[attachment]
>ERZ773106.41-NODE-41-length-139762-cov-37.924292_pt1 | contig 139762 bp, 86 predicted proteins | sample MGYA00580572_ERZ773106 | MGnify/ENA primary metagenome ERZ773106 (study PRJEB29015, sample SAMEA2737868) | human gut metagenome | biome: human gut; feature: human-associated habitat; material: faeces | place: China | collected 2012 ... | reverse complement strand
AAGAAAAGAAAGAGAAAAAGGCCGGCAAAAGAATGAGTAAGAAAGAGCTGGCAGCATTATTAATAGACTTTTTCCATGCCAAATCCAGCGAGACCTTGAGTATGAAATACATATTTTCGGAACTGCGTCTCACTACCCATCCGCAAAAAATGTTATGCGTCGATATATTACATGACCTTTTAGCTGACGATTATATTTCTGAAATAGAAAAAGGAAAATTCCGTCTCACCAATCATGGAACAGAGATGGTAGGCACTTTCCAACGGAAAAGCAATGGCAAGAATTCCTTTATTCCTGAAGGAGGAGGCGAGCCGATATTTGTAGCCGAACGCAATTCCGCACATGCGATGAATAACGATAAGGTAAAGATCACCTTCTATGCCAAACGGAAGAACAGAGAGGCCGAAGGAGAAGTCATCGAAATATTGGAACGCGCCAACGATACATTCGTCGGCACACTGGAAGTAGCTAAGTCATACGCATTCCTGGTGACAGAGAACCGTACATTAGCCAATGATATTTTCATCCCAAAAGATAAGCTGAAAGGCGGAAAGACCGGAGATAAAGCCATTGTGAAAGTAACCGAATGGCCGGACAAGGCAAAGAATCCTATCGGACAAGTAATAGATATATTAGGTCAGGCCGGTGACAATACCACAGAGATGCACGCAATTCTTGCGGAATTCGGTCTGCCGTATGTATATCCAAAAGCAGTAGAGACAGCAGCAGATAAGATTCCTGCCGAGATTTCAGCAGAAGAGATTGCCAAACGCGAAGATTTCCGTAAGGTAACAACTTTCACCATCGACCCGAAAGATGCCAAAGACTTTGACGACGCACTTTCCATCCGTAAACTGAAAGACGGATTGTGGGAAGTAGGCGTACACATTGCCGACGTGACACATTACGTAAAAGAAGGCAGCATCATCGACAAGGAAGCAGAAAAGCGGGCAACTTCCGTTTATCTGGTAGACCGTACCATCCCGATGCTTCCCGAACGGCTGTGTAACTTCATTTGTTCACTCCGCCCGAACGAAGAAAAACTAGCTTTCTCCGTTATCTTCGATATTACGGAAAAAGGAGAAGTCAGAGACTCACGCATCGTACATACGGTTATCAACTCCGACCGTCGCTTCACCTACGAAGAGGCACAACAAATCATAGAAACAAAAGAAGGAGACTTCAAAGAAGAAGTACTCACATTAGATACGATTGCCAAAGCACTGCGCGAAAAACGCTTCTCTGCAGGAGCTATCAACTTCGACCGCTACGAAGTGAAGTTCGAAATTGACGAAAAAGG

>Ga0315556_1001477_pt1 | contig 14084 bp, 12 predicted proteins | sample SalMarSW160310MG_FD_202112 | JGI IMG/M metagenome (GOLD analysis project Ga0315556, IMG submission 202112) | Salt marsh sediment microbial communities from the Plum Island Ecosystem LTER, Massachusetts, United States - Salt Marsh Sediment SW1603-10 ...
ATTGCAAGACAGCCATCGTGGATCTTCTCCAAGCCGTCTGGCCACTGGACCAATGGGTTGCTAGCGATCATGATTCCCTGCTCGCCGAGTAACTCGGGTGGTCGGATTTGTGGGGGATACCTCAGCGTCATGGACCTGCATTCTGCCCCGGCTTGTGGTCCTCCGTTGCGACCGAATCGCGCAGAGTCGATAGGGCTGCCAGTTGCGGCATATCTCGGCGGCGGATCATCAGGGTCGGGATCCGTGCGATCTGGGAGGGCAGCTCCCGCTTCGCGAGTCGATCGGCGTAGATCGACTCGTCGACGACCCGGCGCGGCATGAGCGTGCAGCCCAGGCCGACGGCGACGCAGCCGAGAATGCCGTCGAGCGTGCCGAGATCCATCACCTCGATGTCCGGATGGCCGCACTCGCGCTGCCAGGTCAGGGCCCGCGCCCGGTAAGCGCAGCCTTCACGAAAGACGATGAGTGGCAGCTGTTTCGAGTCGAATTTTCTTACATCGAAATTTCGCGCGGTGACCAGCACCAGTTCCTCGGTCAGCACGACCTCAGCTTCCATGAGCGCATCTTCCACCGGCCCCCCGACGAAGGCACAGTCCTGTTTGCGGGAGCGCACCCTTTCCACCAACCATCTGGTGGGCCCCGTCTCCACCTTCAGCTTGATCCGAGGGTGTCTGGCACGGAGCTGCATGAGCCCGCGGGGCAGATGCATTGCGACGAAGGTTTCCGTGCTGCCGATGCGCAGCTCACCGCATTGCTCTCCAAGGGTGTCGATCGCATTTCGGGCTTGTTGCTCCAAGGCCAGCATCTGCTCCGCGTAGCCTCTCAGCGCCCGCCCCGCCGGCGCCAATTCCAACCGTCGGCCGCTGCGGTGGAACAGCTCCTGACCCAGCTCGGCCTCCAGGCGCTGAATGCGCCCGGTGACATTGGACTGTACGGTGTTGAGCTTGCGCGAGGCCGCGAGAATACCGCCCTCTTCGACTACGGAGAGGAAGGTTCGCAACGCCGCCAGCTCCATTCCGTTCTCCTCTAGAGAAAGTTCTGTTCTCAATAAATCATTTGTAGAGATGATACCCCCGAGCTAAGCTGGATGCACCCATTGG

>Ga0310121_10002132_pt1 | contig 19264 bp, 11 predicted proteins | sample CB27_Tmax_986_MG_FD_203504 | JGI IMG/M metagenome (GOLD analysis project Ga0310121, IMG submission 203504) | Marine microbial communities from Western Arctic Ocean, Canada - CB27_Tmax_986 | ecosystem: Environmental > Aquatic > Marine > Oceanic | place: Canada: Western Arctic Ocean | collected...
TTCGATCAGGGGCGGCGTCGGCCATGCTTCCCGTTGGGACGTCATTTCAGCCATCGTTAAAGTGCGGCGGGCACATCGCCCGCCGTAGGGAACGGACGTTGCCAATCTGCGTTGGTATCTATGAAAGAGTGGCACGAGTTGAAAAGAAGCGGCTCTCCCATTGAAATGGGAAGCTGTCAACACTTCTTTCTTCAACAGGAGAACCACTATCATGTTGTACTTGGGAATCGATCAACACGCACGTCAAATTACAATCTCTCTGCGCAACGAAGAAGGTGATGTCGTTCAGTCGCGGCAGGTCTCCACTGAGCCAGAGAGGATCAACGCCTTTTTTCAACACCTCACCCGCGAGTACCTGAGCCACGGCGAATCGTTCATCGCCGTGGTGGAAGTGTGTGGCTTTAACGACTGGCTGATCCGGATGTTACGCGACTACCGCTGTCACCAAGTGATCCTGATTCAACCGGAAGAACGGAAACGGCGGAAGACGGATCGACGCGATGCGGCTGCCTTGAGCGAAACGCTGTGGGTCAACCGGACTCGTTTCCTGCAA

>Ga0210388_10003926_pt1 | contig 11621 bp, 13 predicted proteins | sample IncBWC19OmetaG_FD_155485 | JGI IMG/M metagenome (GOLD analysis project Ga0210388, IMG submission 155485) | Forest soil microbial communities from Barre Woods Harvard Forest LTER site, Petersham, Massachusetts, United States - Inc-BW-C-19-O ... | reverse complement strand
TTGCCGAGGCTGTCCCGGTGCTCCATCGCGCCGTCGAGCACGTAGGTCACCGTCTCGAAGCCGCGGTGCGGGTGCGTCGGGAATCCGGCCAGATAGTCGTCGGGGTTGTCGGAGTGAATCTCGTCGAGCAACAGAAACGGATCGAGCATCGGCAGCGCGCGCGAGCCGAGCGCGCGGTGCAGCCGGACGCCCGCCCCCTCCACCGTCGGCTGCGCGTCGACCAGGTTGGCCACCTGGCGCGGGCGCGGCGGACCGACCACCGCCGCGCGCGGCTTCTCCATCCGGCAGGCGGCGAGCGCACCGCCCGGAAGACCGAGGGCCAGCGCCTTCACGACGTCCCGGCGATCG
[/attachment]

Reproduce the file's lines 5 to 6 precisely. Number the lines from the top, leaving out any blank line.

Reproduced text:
>Ga0310121_10002132_pt1 | contig 19264 bp, 11 predicted proteins | sample CB27_Tmax_986_MG_FD_203504 | JGI IMG/M metagenome (GOLD analysis project Ga0310121, IMG submission 203504) | Marine microbial communities from Western Arctic Ocean, Canada - CB27_Tmax_986 | ecosystem: Environmental > Aquatic > Marine > Oceanic | place: Canada: Western Arctic Ocean | collected...
TTCGATCAGGGGCGGCGTCGGCCATGCTTCCCGTTGGGACGTCATTTCAGCCATCGTTAAAGTGCGGCGGGCACATCGCCCGCCGTAGGGAACGGACGTTGCCAATCTGCGTTGGTATCTATGAAAGAGTGGCACGAGTTGAAAAGAAGCGGCTCTCCCATTGAAATGGGAAGCTGTCAACACTTCTTTCTTCAACAGGAGAACCACTATCATGTTGTACTTGGGAATCGATCAACACGCACGTCAAATTACAATCTCTCTGCGCAACGAAGAAGGTGATGTCGTTCAGTCGCGGCAGGTCTCCACTGAGCCAGAGAGGATCAACGCCTTTTTTCAACACCTCACCCGCGAGTACCTGAGCCACGGCGAATCGTTCATCGCCGTGGTGGAAGTGTGTGGCTTTAACGACTGGCTGATCCGGATGTTACGCGACTACCGCTGTCACCAAGTGATCCTGATTCAACCGGAAGAACGGAAACGGCGGAAGACGGATCGACGCGATGCGGCTGCCTTGAGCGAAACGCTGTGGGTCAACCGGACTCGTTTCCTGCAA